-- Malcolm Forbes (, August 13, 2001.

We put the two 6" wide bunks on yesterday, one on each side of the original 12" wide one, with about a one inch gap between them. So, now we pretty much have a big flat deck like you're suggesting. We also put one roller at the back of the trailer, thinking that would make it easier to load and reload the trailer.

Interesting that you have taken your dory on the Maine Island Trail. I just finished reading the article about the trail in the latest Open Water Rowing newsletter. I thought it would be fun to take a dory out there. We regularly row it in Vermont on small lakes, swamps, and rivers with three people and some gear. It seems to go better with some weight in it, especially if there's a wind. It can be hard to keep it on course when it's windy...I wonder how that would be on the must get scary sometimes.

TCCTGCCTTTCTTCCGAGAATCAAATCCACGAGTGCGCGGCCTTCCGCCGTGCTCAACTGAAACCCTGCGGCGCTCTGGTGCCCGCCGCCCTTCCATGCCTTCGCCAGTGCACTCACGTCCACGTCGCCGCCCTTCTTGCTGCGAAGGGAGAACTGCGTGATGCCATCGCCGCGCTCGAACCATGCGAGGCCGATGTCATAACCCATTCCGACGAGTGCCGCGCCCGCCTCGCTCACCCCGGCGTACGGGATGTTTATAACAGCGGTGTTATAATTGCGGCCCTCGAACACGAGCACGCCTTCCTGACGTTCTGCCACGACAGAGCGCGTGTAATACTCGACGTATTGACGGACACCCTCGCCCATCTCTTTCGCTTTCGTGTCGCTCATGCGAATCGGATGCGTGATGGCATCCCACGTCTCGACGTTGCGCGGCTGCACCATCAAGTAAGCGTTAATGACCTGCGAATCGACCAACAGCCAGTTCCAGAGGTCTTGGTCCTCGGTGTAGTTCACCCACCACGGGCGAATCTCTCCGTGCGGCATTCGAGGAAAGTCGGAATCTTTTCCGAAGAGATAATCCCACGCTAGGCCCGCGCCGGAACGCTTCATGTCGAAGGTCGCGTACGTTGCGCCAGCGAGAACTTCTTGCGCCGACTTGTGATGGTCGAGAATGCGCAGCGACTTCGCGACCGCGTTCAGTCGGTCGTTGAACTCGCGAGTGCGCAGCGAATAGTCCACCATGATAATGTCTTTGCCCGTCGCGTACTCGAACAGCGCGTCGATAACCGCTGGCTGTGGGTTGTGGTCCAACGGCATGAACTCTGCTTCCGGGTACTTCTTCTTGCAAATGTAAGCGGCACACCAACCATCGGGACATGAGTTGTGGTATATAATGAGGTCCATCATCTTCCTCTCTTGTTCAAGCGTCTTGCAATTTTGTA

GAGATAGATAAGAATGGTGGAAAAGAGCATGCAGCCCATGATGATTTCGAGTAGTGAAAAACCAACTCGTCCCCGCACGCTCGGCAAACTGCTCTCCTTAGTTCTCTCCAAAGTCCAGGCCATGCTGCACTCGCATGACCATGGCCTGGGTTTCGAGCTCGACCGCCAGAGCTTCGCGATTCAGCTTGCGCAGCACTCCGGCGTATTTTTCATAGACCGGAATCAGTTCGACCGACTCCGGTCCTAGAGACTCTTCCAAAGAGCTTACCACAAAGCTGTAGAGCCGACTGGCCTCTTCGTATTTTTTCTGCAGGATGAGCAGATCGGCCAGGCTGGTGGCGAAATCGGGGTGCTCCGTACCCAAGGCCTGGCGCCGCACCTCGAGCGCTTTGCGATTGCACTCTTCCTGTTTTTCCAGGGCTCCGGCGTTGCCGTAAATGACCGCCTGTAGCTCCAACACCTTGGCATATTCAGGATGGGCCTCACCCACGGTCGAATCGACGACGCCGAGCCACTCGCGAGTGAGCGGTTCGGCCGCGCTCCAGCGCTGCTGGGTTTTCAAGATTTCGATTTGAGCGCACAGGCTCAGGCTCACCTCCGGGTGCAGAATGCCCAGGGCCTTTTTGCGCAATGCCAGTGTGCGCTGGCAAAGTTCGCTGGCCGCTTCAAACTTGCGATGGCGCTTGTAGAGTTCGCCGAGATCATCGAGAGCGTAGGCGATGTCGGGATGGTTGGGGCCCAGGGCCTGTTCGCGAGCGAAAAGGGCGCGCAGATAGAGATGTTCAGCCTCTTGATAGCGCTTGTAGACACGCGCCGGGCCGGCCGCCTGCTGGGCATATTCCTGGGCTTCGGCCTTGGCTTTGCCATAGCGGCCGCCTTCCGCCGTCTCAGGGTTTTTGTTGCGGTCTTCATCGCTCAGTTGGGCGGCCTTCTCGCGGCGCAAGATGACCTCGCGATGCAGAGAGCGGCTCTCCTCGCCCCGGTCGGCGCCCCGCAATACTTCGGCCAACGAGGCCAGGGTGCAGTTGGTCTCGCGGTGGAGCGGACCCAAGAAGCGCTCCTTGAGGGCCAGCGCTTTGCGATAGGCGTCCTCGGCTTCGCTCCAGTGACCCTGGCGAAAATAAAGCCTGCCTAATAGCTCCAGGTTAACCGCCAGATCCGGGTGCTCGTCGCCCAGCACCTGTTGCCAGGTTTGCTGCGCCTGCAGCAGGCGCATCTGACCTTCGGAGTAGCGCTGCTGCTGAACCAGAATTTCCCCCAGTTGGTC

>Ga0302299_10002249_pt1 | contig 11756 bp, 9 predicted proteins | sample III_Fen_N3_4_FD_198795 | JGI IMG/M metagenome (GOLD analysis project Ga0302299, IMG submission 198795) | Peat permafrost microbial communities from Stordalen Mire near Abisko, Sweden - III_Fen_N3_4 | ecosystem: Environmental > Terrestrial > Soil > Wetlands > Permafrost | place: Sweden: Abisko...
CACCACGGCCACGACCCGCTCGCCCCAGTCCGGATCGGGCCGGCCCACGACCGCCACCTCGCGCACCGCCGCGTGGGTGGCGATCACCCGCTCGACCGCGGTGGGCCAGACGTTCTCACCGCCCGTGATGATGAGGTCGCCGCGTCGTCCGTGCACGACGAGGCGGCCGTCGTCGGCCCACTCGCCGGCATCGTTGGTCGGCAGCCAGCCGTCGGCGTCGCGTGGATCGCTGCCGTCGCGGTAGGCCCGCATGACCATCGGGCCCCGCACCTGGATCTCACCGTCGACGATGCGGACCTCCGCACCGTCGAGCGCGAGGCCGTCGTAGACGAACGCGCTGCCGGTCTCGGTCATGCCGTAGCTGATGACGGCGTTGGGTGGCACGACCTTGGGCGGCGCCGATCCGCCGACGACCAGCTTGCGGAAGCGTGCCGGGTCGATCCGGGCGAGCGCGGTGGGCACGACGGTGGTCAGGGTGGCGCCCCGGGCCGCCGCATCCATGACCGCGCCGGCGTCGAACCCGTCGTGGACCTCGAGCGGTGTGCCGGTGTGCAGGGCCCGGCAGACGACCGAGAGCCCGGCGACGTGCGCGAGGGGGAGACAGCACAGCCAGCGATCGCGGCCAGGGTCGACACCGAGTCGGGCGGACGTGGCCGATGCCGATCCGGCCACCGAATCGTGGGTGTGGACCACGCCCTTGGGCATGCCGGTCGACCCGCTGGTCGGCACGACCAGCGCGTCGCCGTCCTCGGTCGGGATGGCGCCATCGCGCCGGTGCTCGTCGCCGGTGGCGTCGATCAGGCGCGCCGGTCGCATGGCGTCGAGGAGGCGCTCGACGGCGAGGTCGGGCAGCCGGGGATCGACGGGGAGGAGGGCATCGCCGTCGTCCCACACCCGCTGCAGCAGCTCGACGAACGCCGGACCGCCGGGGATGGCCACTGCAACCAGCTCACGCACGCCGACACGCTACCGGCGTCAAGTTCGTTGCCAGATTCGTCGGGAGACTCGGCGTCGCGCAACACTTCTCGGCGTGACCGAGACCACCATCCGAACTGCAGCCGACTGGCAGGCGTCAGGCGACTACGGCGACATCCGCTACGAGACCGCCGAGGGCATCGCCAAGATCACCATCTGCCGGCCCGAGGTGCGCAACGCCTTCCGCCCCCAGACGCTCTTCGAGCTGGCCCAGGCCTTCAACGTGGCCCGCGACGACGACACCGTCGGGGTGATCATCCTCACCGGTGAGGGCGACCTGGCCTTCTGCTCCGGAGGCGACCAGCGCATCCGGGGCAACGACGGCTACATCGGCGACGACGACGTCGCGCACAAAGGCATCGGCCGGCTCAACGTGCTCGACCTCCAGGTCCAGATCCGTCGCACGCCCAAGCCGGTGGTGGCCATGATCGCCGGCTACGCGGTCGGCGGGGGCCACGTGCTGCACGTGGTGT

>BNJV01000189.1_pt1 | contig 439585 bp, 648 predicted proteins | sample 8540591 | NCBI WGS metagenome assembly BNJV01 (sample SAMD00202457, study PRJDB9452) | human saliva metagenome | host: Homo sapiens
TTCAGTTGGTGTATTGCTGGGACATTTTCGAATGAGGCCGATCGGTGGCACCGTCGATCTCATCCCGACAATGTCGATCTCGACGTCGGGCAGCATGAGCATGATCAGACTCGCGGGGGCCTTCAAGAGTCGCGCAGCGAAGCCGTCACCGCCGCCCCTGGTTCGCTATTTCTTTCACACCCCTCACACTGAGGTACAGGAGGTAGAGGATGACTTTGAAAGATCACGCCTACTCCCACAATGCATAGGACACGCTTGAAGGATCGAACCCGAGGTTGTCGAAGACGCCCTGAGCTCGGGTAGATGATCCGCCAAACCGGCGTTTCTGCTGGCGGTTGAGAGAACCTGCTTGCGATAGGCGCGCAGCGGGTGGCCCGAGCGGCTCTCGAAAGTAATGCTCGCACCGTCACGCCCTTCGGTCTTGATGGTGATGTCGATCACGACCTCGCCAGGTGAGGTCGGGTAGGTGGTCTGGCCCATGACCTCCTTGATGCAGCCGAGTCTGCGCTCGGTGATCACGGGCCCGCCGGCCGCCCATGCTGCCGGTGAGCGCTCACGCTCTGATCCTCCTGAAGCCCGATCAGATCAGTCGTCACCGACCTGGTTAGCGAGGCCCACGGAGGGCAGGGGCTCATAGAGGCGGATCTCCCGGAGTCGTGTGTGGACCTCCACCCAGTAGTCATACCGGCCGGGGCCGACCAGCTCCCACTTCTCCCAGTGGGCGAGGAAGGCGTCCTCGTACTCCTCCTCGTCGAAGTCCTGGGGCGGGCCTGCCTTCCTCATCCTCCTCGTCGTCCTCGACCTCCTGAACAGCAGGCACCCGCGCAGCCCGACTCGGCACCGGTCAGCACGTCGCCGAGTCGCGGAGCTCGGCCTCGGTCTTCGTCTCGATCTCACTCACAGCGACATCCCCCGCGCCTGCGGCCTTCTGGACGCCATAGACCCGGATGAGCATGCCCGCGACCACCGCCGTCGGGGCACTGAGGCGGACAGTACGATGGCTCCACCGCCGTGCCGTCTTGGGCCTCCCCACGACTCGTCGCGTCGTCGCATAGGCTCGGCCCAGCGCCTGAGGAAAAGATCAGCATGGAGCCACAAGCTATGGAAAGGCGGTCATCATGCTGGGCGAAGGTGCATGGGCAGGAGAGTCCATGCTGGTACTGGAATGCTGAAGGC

-- Judith Peach (, August 13, 2001.